An Historical Account of Two Notable Corruptions of Scripture is a dissertation by the English mathematician and scholar Sir Isaac Newton. This was sent in a letter to John Locke on 14 November 1690 and built upon the textual work of Richard Simon and his own research. The text was first published in English in 1754, 27 years after his death. The account claimed to review all the textual evidence available from ancient sources on two disputed Bible passages: 1John 5:7 and 1Timothy 3:16.
Newton describes this letter as "an account of what the reading has been in all ages, and what steps it has been changed, as far as I can hitherto determine by records", and "a criticism concerning a text of Scripture". He blames "the Roman church" for many abuses in the world and accuses it of "pious frauds". He adds that "the more learned and quick-sighted men, as Luther, Erasmus, Bullinger, Grotius, and some others, would not dissemble their knowledge".
In the King James Version Bible, 1 John 5:7 reads:
For there are three that bear record in heaven, the Father, the Word, and the Holy Ghost: and these three are one.
Using the writings of the early Church Fathers, the Greek and Latin manuscripts and the testimony of the first versions of the Bible, Newton claims to have demonstrated that the words "in heaven, the Father, the Word, and the Holy Ghost: and these three are one," that support the Trinity doctrine, did not appear in the original Greek Scriptures. He then attempts to demonstrate that the purportedly spurious reading crept into the Latin versions, first as a marginal note, and later into the text itself. He noted that "the Æthiopic, Syriac, Arabic, Armenian, and Slavonic versions, still in use in the several Eastern nations, Ethiopia, Egypt, Syria, Mesopotamia, Armenia, Muscovy, and some others, are strangers to this reading". He argued that it was first taken into a Greek text in 1515 by Cardinal Ximenes on the strength of a late Greek manuscript 'corrected' from the Latin. Finally, Newton considered the sense and context of the verse, concluding that removing the interpolation makes "the sense plain and natural, and the argument full and strong; but if you insert the testimony of 'the Three in Heaven' you interrupt and spoil it." Today most versions of the Bible are from the Critical Text and omit this verse, or retain it as only a marginal reading.
The shorter portion of Newton's dissertation was concerned with 1 Timothy 3:16, which reads (in the King James Version):
And without controversy great is the mystery of godliness: God was manifest in the flesh, justified in the Spirit, seen of angels, preached unto the Gentiles, believed on in the world, received up into glory.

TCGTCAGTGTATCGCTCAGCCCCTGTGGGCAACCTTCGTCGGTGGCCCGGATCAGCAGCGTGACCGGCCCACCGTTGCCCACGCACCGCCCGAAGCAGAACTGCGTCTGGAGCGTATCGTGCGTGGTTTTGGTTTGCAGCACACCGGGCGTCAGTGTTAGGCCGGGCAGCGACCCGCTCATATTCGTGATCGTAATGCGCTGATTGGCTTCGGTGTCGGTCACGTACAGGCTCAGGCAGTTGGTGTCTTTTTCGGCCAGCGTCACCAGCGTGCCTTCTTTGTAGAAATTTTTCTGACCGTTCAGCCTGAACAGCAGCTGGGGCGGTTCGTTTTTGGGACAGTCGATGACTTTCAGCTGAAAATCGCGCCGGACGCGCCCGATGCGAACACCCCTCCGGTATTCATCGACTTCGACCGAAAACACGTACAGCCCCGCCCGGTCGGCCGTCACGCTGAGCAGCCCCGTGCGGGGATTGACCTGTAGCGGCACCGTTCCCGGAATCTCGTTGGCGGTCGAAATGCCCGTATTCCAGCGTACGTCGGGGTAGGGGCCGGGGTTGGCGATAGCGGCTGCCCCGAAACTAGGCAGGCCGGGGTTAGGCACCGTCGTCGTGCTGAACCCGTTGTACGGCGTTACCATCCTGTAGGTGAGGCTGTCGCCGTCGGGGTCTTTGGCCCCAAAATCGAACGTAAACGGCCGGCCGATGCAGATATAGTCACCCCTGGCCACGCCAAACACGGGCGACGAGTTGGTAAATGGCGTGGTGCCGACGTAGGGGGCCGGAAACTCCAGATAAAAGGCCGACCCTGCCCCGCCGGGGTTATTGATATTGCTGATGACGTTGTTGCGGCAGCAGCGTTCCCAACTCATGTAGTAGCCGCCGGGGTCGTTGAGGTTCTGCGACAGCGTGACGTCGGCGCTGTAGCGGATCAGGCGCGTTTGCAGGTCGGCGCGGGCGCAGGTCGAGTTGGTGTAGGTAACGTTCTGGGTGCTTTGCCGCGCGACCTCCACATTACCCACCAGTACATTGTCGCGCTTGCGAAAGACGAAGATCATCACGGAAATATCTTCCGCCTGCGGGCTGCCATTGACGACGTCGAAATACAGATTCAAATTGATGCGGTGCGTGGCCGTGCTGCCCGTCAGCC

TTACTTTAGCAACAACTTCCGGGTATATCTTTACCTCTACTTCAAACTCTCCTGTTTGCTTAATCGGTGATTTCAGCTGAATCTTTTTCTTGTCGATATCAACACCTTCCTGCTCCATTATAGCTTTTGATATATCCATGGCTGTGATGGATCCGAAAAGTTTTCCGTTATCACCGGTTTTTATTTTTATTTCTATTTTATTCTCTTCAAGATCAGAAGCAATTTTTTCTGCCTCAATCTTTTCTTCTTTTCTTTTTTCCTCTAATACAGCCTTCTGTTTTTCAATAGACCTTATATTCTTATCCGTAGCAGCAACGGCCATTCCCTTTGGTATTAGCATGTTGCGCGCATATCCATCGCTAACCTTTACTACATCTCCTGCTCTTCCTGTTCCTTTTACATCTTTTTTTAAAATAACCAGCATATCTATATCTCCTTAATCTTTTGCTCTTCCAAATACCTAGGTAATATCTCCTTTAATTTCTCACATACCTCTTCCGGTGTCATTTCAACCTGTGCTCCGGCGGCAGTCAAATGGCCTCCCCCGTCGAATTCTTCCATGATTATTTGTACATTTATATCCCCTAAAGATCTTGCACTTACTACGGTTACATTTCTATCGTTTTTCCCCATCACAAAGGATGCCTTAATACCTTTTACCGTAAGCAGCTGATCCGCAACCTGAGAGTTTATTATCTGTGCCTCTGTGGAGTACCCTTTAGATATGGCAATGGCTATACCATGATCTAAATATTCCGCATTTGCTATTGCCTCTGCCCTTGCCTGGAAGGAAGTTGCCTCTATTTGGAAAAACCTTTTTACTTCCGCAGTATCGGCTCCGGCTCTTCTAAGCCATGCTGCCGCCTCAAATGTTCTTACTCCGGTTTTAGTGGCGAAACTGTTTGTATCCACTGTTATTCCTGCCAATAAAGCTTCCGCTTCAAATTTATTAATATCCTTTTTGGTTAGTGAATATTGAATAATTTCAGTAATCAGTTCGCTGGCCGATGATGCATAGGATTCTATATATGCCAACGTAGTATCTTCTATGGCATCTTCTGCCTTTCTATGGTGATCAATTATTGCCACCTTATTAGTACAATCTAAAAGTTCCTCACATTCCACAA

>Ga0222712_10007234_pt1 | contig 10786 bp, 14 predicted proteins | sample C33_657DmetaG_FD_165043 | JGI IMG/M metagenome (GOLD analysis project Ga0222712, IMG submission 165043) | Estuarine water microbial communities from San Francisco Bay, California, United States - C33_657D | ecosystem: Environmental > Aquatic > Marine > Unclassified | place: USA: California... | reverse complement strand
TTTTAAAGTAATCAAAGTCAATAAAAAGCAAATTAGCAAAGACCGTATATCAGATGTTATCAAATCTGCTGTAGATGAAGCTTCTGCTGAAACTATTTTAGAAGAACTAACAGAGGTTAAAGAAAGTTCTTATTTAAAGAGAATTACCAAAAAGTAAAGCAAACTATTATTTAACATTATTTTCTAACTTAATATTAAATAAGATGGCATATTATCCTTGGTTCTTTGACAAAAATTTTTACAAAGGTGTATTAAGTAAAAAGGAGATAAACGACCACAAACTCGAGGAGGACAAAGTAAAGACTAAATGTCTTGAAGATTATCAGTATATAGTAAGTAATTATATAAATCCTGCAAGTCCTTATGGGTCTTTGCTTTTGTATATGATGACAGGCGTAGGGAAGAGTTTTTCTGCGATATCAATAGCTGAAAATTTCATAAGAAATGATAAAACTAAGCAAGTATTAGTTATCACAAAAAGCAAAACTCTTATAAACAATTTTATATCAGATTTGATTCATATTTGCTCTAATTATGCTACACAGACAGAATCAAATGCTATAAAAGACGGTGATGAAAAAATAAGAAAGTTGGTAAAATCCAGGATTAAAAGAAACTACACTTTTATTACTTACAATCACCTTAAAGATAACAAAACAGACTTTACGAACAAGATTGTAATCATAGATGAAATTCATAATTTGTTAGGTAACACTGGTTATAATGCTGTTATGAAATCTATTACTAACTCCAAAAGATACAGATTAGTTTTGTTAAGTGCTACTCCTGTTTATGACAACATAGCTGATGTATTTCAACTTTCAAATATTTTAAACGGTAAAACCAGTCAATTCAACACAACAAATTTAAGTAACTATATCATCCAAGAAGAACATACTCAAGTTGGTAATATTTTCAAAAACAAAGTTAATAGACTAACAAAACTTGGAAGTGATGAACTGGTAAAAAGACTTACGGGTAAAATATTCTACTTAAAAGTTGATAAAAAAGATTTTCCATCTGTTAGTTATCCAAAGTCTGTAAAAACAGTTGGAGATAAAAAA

Newton argued that, by a small alteration in the Greek text, the word "God" was substituted to make the phrase read "God was manifest in the flesh." instead of "which was manifested in the flesh.". He attempted to demonstrate that early Church writers in referring to the verse knew nothing of such an alteration.
Newton concludes: "If the ancient churches in debating and deciding the greatest mysteries of religion, knew nothing of these two texts, I understand not, why we should be so fond of them now the debates are over." With minor exceptions, it was only in the nineteenth century that Bible translations appeared changing these passages. Modern versions of the Bible from the Critical Text usually omit the addition to 1 John 5:7, but some place it in a footnote, with a comment indicating that "it is not found in the earliest manuscripts". Modern translations of 1 Timothy 3:16 following the Critical Text now typically replace "God" with "He" or "He who", while the literal Emphasized has "who". A number of papers in the years following responded to Newton, notably John Berriman in 1741, who had seen at least some of Newton's text prior to publication. Later, Frederick Nolan in 1815, Ebenezer Henderson in 1830 and John William Burgon in the Revision Revised in 1883 all contributed substantially to the verse discussion.
Newton did not publish these findings during his lifetime, likely due to the political climate. Those who wrote against the doctrine of the Trinity were subject to persecution in England. The Blasphemy Act 1697 made it an offence to deny one of the persons of the Trinity to be God, punishable with loss of office and employment on the first occasion, further legal ramifications on the second occasion, and imprisonment without hope for bail on the third occasion. Newton's friend William Whiston (translator of the works of Josephus) lost his professorship at Cambridge for this reason in 1711. In 1693 a pamphlet attacking the Trinity was burned by order of the House of Lords, and the next year its printer and author were prosecuted. In 1697 Thomas Aikenhead, an eighteen-year-old student charged with denying the Trinity, was hanged at Edinburgh, Scotland.
The dissertation was published in 1754.